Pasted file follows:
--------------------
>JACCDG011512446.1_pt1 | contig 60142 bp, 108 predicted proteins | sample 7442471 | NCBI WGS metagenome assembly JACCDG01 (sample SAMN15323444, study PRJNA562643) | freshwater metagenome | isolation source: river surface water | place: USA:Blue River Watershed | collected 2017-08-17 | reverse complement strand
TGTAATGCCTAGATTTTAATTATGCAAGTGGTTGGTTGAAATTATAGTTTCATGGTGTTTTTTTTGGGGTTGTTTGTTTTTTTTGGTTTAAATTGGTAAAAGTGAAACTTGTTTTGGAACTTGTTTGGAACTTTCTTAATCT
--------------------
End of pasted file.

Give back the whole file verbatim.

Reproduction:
>JACCDG011512446.1_pt1 | contig 60142 bp, 108 predicted proteins | sample 7442471 | NCBI WGS metagenome assembly JACCDG01 (sample SAMN15323444, study PRJNA562643) | freshwater metagenome | isolation source: river surface water | place: USA:Blue River Watershed | collected 2017-08-17 | reverse complement strand
TGTAATGCCTAGATTTTAATTATGCAAGTGGTTGGTTGAAATTATAGTTTCATGGTGTTTTTTTTGGGGTTGTTTGTTTTTTTTGGTTTAAATTGGTAAAAGTGAAACTTGTTTTGGAACTTGTTTGGAACTTTCTTAATCT